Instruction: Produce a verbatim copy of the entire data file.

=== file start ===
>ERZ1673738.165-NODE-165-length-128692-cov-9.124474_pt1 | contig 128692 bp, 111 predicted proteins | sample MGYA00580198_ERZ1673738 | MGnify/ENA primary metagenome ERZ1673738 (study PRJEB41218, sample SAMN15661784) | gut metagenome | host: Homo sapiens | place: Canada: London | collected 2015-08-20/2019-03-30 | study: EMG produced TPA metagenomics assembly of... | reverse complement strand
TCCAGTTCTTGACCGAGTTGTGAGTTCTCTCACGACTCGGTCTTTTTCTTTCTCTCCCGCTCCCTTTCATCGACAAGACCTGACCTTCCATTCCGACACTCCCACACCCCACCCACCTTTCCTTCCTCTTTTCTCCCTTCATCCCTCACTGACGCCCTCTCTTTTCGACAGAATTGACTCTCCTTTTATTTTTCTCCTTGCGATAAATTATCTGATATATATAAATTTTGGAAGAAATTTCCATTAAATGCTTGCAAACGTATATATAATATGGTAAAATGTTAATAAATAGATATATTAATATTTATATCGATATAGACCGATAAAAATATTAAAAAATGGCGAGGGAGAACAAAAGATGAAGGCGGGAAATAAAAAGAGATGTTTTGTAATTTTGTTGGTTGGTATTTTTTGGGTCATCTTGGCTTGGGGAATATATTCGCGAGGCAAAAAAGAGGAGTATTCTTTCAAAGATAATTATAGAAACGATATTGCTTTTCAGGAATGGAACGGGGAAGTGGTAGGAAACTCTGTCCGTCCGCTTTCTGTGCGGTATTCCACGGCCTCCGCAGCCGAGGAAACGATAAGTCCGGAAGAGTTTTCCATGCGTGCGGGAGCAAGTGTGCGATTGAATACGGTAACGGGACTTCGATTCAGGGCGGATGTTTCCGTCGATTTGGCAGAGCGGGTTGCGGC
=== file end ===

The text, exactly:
>ERZ1673738.165-NODE-165-length-128692-cov-9.124474_pt1 | contig 128692 bp, 111 predicted proteins | sample MGYA00580198_ERZ1673738 | MGnify/ENA primary metagenome ERZ1673738 (study PRJEB41218, sample SAMN15661784) | gut metagenome | host: Homo sapiens | place: Canada: London | collected 2015-08-20/2019-03-30 | study: EMG produced TPA metagenomics assembly of... | reverse complement strand
TCCAGTTCTTGACCGAGTTGTGAGTTCTCTCACGACTCGGTCTTTTTCTTTCTCTCCCGCTCCCTTTCATCGACAAGACCTGACCTTCCATTCCGACACTCCCACACCCCACCCACCTTTCCTTCCTCTTTTCTCCCTTCATCCCTCACTGACGCCCTCTCTTTTCGACAGAATTGACTCTCCTTTTATTTTTCTCCTTGCGATAAATTATCTGATATATATAAATTTTGGAAGAAATTTCCATTAAATGCTTGCAAACGTATATATAATATGGTAAAATGTTAATAAATAGATATATTAATATTTATATCGATATAGACCGATAAAAATATTAAAAAATGGCGAGGGAGAACAAAAGATGAAGGCGGGAAATAAAAAGAGATGTTTTGTAATTTTGTTGGTTGGTATTTTTTGGGTCATCTTGGCTTGGGGAATATATTCGCGAGGCAAAAAAGAGGAGTATTCTTTCAAAGATAATTATAGAAACGATATTGCTTTTCAGGAATGGAACGGGGAAGTGGTAGGAAACTCTGTCCGTCCGCTTTCTGTGCGGTATTCCACGGCCTCCGCAGCCGAGGAAACGATAAGTCCGGAAGAGTTTTCCATGCGTGCGGGAGCAAGTGTGCGATTGAATACGGTAACGGGACTTCGATTCAGGGCGGATGTTTCCGTCGATTTGGCAGAGCGGGTTGCGGC